||Note: University of Melbourne Archives holds records of the Australian Red Cross National Office and the Victorian Division of the Australian Red Cross. Records of other state Divisions are not held by the University of Melbourne.
Red Cross began in Australia on the 13th August 1914 in response to the start of the First World War nine days earlier. Modelled on the British Red Cross Society and initially established as a branch of that Society, it formed at the instigation of Lady Helen Munro Ferguson, wife of the Governor-General. Vice-regal patronage and a predominantly female membership continued to be features of the Red Cross throughout the twentieth century. The Australian society was recognised by the International Committee of the Red Cross as a national society in its own right in 1927 and was incorporated by Royal Charter in 1941.
In keeping with the international Red Cross movement of which it is a part, and the Geneva Conventions which govern and vest its wartime role, the Australian Red Cross’ primary objectives are to alleviate human suffering and protect life and health, especially during armed conflicts and other emergency situations. Principles of humanity, impartiality and voluntary service guide its programs, which have evolved over the years in response to international and domestic needs.
The organisation’s development throughout the twentieth century has been extensively documented (see references at the end of this note), however the following points may assist researchers wishing to use Red Cross records held by the University of Melbourne Archives.
The organisation’s initial structure, still largely in place in the early 21st century, included three tiers of administration and activity. Its National Headquarters (later known as National Office) has been based in Melbourne since 1914. Divisions were established in all states and territories, most of them within weeks of the formation of the national body, and these operated with substantial autonomy until at least the 1950’s and continued to be the locus of much of the organisation’s emergency and social services program delivery beyond this date. A Papua New Guinea Division also operated between 1940 and 1973 and subsequently became an independent national society. The third tier of the Red Cross is the extensive network of local branches which also commenced during World War I. These have been particularly active in wartime and it is through these branches that large numbers of Australians engage with and support the work of the Red Cross.
The scope and dates of operation of some distinctive Red Cross programs are:
Voluntary Aid Detachments (VAD’s, later known as Voluntary Aid Service Corps or VAC’s) were first formed in 1915 to provide nursing and domestic services in Australian military hospitals and convalescent homes. In peacetime this largely female volunteer labour force has assisted during natural disasters and other emergencies. As an organisational entity VAC’s were phased out by the 1970’s, however volunteer service continues to be integral to the organisation’s delivery of many of its programs.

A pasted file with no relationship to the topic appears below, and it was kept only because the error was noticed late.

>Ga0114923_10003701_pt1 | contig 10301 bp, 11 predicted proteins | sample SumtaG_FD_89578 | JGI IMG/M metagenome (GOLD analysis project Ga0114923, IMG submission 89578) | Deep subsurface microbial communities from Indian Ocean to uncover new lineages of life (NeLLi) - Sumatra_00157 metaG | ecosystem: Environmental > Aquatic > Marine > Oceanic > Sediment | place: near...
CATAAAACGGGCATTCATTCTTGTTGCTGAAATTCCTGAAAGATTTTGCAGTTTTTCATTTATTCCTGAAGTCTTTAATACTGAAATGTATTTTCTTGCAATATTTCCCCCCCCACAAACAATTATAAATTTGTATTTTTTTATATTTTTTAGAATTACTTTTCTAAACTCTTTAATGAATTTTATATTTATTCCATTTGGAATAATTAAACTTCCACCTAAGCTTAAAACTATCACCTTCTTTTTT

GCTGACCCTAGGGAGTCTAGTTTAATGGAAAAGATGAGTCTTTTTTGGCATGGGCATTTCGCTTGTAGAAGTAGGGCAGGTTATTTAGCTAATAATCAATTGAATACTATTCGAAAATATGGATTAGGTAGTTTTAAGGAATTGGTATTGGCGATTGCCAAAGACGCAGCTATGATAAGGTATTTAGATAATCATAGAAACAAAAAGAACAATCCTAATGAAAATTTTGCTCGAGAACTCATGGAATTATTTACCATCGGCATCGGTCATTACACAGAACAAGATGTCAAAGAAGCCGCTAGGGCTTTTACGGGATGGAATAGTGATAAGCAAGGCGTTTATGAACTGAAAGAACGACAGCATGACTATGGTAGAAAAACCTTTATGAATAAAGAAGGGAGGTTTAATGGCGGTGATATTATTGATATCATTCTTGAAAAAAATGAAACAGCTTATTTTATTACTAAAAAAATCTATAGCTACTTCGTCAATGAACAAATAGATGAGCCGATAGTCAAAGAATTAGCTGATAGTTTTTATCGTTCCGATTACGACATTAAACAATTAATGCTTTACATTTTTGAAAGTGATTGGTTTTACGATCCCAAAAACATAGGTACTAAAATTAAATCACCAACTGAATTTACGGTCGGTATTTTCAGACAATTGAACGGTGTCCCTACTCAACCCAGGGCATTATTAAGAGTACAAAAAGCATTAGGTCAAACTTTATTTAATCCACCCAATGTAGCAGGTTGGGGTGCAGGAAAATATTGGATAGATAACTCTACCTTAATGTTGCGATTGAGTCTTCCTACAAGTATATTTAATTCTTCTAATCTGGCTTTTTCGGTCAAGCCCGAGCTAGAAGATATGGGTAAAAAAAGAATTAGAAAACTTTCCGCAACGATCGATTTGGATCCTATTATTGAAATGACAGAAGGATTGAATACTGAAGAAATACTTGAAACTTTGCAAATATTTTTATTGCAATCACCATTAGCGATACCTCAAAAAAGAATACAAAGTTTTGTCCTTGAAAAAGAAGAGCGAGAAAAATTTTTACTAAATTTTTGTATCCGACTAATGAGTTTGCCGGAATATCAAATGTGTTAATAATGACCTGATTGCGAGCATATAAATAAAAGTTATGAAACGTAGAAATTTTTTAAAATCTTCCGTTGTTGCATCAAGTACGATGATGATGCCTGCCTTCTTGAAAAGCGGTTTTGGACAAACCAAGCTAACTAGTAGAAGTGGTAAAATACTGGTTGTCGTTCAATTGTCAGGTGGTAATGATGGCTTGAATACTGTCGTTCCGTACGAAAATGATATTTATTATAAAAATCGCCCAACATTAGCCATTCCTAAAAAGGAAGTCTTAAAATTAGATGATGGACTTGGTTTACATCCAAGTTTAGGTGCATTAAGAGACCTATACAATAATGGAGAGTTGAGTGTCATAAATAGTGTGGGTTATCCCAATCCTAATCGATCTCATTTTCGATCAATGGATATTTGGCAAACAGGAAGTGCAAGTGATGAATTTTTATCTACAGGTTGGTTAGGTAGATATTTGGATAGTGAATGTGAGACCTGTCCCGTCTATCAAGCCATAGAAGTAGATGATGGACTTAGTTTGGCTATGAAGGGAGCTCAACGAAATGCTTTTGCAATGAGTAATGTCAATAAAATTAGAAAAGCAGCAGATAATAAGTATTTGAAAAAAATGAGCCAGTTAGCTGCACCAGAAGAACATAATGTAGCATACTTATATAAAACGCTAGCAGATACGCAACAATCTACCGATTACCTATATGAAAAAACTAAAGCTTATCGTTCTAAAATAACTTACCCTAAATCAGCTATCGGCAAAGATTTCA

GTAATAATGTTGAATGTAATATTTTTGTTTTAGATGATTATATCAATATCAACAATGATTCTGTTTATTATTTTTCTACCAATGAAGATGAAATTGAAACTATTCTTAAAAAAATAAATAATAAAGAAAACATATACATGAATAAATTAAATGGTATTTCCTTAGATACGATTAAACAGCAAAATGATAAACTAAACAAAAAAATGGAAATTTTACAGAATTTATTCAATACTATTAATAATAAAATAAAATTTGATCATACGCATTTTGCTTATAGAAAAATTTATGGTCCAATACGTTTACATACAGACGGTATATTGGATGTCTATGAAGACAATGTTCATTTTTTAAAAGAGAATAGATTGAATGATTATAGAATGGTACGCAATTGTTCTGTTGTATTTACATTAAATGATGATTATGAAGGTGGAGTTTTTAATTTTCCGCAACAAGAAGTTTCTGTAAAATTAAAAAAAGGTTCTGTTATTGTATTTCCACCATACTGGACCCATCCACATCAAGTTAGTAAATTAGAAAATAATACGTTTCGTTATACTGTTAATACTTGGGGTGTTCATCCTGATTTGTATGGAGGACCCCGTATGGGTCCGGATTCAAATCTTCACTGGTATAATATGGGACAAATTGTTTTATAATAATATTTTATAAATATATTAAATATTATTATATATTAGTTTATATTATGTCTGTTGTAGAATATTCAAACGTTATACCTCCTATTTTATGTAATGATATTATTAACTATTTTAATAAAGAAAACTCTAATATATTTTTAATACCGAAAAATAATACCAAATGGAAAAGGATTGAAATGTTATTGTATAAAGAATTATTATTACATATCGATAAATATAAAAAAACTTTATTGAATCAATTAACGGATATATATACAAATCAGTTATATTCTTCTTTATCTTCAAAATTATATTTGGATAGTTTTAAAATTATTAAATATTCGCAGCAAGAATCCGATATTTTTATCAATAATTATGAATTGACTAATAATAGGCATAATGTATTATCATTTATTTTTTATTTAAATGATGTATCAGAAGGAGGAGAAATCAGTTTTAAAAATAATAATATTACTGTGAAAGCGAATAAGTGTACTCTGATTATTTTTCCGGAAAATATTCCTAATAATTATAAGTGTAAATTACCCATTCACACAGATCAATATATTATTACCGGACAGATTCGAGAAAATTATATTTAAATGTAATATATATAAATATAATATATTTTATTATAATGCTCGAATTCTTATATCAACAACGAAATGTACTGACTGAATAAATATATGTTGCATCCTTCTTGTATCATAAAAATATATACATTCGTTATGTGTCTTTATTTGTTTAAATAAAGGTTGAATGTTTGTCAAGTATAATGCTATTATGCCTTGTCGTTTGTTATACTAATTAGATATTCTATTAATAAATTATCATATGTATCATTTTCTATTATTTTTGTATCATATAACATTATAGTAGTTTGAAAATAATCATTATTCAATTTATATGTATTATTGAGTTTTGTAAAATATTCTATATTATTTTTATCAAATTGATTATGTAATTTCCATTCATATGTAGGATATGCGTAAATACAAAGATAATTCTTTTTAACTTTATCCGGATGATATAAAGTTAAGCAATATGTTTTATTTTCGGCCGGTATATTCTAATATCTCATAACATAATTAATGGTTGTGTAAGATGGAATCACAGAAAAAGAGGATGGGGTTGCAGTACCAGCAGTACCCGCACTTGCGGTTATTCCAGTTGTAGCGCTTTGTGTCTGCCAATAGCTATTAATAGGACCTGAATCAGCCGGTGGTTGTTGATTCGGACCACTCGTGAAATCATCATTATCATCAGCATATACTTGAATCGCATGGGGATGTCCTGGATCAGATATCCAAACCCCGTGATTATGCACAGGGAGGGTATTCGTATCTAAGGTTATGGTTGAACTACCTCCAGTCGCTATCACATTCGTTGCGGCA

Services to trace the whereabouts of missing and wounded service personnel were also first established in 1915.These services operated during both World Wars and after World War II evolved into services for tracing civilians displaced from their homelands in the aftermath of war and civil unrest. By the 1960’s, with the growth of Red Cross’ role in disaster management, registration and enquiry services were set up to respond to inquiries about people displaced by natural disaster. The units responsible for this work and have been variously known as the Wounded and Missing Inquiry Bureau, Tracing Bureau, and the National Registration and Inquiry System. Like many Red Cross programs, administration of tracing services has gradually been centralised from state Divisions to national management. Note that Wounded and Missing Enquiry Bureau records from World War I are held by the Australian War Memorial.
Blood transfusion services were first established in 1929 in the Victorian Division and soon after in other states. These continued to be primarily state based services until 1996 although during the Second World War a level of national coordination was introduced to facilitate the supply of blood to the armed forces. In 1996, largely in response to the AIDS epidemic, the divisional services were amalgamated to form the Australian Red Cross Blood Service, a separate operating division of the Australian Red Cross.
References and Further Information
Melanie Oppenheimer: The Power of Humanity: 100 Years of Australian Red Cross 1914-2014 (Sydney, Harper Collins, 2014)
Australian Red Cross web site: www.redcross.org.au (accessed June 2015)
Australian Red Cross Blood Service web site: http://www.donateblood.com.au/about-us (accessed June 2015)
Australian Red Cross has donated 100 years of archives to the University of Melbourne: http://www.redcross.org.au/gift-to-the-nation.aspx (accessed June 2015)
Australian War Memorial, First World War Red Cross Wounded and Missing Files: https://www.awm.gov.au/people/roll-search/wounded_and_missing/
Australian Women’s Register entry for the Australian Red Cross: http://www.womenaustralia.info/biogs/AWE0715b.htm (accessed June 2015). See also Register entries for individual women prominent within the Red Cross.
||Charities, Community organisations